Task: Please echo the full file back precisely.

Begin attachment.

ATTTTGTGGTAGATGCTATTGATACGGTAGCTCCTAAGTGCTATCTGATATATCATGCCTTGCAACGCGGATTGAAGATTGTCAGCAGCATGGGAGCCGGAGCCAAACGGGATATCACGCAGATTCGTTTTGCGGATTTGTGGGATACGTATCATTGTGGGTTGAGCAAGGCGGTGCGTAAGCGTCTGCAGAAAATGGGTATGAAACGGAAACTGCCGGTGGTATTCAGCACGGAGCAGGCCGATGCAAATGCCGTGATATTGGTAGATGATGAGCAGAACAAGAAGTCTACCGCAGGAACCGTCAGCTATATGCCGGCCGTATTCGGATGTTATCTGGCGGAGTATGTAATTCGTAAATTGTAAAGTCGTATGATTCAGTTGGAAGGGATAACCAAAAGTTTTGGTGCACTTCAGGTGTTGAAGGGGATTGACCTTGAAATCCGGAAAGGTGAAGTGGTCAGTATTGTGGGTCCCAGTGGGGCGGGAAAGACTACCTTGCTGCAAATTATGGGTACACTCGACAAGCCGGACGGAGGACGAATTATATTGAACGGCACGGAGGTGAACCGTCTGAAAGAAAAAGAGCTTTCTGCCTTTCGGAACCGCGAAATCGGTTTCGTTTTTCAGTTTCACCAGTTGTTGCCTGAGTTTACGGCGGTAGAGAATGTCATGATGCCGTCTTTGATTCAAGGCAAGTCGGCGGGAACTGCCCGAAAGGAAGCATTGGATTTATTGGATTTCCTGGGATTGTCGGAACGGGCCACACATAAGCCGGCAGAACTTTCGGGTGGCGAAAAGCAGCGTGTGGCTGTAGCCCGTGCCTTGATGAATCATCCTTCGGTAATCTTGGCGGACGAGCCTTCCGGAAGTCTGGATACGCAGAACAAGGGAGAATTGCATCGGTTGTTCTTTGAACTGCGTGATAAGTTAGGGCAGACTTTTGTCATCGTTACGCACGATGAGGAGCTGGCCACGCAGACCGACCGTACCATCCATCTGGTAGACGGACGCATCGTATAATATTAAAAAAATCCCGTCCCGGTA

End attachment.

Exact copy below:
ATTTTGTGGTAGATGCTATTGATACGGTAGCTCCTAAGTGCTATCTGATATATCATGCCTTGCAACGCGGATTGAAGATTGTCAGCAGCATGGGAGCCGGAGCCAAACGGGATATCACGCAGATTCGTTTTGCGGATTTGTGGGATACGTATCATTGTGGGTTGAGCAAGGCGGTGCGTAAGCGTCTGCAGAAAATGGGTATGAAACGGAAACTGCCGGTGGTATTCAGCACGGAGCAGGCCGATGCAAATGCCGTGATATTGGTAGATGATGAGCAGAACAAGAAGTCTACCGCAGGAACCGTCAGCTATATGCCGGCCGTATTCGGATGTTATCTGGCGGAGTATGTAATTCGTAAATTGTAAAGTCGTATGATTCAGTTGGAAGGGATAACCAAAAGTTTTGGTGCACTTCAGGTGTTGAAGGGGATTGACCTTGAAATCCGGAAAGGTGAAGTGGTCAGTATTGTGGGTCCCAGTGGGGCGGGAAAGACTACCTTGCTGCAAATTATGGGTACACTCGACAAGCCGGACGGAGGACGAATTATATTGAACGGCACGGAGGTGAACCGTCTGAAAGAAAAAGAGCTTTCTGCCTTTCGGAACCGCGAAATCGGTTTCGTTTTTCAGTTTCACCAGTTGTTGCCTGAGTTTACGGCGGTAGAGAATGTCATGATGCCGTCTTTGATTCAAGGCAAGTCGGCGGGAACTGCCCGAAAGGAAGCATTGGATTTATTGGATTTCCTGGGATTGTCGGAACGGGCCACACATAAGCCGGCAGAACTTTCGGGTGGCGAAAAGCAGCGTGTGGCTGTAGCCCGTGCCTTGATGAATCATCCTTCGGTAATCTTGGCGGACGAGCCTTCCGGAAGTCTGGATACGCAGAACAAGGGAGAATTGCATCGGTTGTTCTTTGAACTGCGTGATAAGTTAGGGCAGACTTTTGTCATCGTTACGCACGATGAGGAGCTGGCCACGCAGACCGACCGTACCATCCATCTGGTAGACGGACGCATCGTATAATATTAAAAAAATCCCGTCCCGGTA